Mini Guide

How Therapy Can Help You Address Past Abuse

There are many people that have experienced abuse in the past. Some were able to seek professional help after it happened, and others were not. However, what you may not know is that therapy can help you address abuse from your past, regardless of when it occurred. 

a woman holds her hands over her face
Author: Anthony Tran

Where to Begin

If you are someone that has experienced abuse or is currently being abused, this may be the right time to get mental health support. It is never too late to talk to a psychiatrist about past abuse, especially considering that it may still be affecting your life and routine. A professional will also be able to diagnose a mental health condition if you are experiencing one. Then they can do their best to begin treatment on it. 

You can visit with a therapist in their office or talk to a counselor via an online therapy app. If you opt for working with an online therapist, you will be able to interact with them on a computer or smartphone. This means you can reach them anytime and anywhere you happen to be. In some cases, you may find this is more convenient for your circumstances. 

How Therapy Can Help

Once you find a therapist to work with, there are different types of therapy that may be able to offer you benefits. One is cognitive behavioral therapy. This type of therapy might assist you in working through trauma and being able to change how you act and feel in some situations. 

You may also consider psychotherapy. This involves talking to a counselor about your life and what you have experienced. It can offer an opportunity to discuss past trauma and abuse to a neutral individual. They may be able to offer you a perspective that you haven’t considered before. 

For more information on abuse and treatment options, check out this site:  

Other Considerations

While you are seeking treatment to deal with past abuse, there are a few other things you can do which may help you out. 

  • Write Down Your Thoughts. Anytime you are having a bad day and are feeling stressed, it may help to write your feelings down. This will allow you to get them on paper and might aid you in organizing your thoughts as well. After you write down your thoughts for a while, you may be able to note certain things cause you to have stress or bad days. Then you can do your best to limit or avoid these things.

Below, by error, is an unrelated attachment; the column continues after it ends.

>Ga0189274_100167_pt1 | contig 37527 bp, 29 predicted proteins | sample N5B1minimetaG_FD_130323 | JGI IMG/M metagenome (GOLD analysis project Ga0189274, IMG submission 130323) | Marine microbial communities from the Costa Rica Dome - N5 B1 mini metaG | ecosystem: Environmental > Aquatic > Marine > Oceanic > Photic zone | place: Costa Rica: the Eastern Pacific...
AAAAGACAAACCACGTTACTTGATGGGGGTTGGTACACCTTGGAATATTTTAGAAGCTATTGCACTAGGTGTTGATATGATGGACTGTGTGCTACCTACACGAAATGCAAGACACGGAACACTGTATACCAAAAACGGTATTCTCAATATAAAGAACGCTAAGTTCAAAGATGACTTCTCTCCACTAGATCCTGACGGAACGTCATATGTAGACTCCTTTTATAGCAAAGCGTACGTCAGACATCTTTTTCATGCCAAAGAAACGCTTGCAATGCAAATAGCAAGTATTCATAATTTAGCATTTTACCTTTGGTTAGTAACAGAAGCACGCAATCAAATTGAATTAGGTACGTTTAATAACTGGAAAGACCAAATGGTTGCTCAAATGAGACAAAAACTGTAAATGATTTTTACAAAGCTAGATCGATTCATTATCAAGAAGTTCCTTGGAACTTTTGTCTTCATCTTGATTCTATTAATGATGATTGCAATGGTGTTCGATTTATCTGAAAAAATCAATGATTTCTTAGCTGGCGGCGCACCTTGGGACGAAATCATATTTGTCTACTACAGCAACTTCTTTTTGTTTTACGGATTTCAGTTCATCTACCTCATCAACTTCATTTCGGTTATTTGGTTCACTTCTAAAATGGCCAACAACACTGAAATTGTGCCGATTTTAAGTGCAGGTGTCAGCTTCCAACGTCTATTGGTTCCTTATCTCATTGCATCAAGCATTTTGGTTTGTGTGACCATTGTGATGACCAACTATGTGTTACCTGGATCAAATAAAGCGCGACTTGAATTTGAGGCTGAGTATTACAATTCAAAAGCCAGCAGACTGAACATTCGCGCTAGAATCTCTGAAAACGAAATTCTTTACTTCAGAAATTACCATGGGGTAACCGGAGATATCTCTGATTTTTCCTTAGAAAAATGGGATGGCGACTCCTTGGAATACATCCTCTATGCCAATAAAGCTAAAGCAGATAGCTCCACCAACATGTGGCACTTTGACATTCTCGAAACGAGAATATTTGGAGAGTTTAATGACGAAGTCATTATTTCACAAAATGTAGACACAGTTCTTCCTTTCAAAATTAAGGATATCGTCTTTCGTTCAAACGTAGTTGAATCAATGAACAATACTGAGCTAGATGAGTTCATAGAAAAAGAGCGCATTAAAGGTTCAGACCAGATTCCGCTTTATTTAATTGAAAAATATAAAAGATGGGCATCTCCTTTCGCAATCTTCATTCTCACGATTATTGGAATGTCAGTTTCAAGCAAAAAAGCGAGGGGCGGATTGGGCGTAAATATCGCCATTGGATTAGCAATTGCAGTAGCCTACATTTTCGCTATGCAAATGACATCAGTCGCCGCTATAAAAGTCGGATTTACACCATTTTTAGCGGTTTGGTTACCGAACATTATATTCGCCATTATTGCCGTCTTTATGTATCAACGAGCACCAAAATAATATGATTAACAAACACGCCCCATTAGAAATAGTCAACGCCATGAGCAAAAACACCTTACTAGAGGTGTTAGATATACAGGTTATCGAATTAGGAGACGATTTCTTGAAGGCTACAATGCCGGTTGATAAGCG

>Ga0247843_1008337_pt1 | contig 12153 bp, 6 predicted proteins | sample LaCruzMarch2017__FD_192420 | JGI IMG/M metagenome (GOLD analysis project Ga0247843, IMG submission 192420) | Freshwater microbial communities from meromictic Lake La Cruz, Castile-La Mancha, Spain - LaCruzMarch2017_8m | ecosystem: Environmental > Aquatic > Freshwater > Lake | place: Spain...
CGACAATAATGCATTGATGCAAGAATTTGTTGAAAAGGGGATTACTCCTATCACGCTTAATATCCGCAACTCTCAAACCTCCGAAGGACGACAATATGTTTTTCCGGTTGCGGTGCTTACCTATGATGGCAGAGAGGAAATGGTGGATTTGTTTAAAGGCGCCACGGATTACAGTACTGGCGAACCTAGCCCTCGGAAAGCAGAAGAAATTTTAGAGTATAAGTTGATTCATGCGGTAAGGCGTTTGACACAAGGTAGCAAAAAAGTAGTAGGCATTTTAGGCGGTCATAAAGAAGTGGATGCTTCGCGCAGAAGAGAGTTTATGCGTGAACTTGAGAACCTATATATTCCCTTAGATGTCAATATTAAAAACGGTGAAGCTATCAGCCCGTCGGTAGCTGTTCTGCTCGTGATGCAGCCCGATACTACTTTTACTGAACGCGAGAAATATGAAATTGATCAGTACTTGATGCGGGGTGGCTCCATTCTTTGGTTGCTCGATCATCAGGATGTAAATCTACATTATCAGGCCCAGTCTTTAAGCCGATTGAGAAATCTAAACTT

• Have Me Time. You need to take care of yourself when you can. Take an extra-long shower every now and then or eat that dessert you have been wanting to try. Even simple things can help improve your mood or lessen your anxiety. 
  • Exercise. Start an exercise routine if you don’t already have one. You may begin with as little as 30 minutes a day; you just need to get moving. This can help you loosen up your muscles, sleep better, and lower your stress. 
  • Get Some Sleep. Address your sleeping schedule as well. You should be sleeping a minimum of 6 hours each night. Otherwise, you may find yourself unable to make decisions or have difficulty regulating your moods. 
  • Talk to Loved Ones. Are there people that you count on when you are having a bad day? Make sure you nurture these relationships, so you can continue to talk to them when you need to. Sometimes a friend’s kind word or a family member’s advice is able to make a difference in how you are feeling. 


Therapy may be able to help you work through abuse you have experienced in the past, and it doesn’t really matter how long ago it occurred. There are different types of therapy that can have an effect and other things you should try while you are seeking treatment as well. Go ahead and reach out for mental health support when you need to; it is always available to you. 

About the author:

Marie Miguel has been a writing and research expert for nearly a decade, covering a variety of health- related topics. Currently, she is contributing to the expansion and growth of a free online mental health resource with With an interest and dedication to addressing stigmas associated with mental health, she continues to specifically target subjects related to anxiety and depression.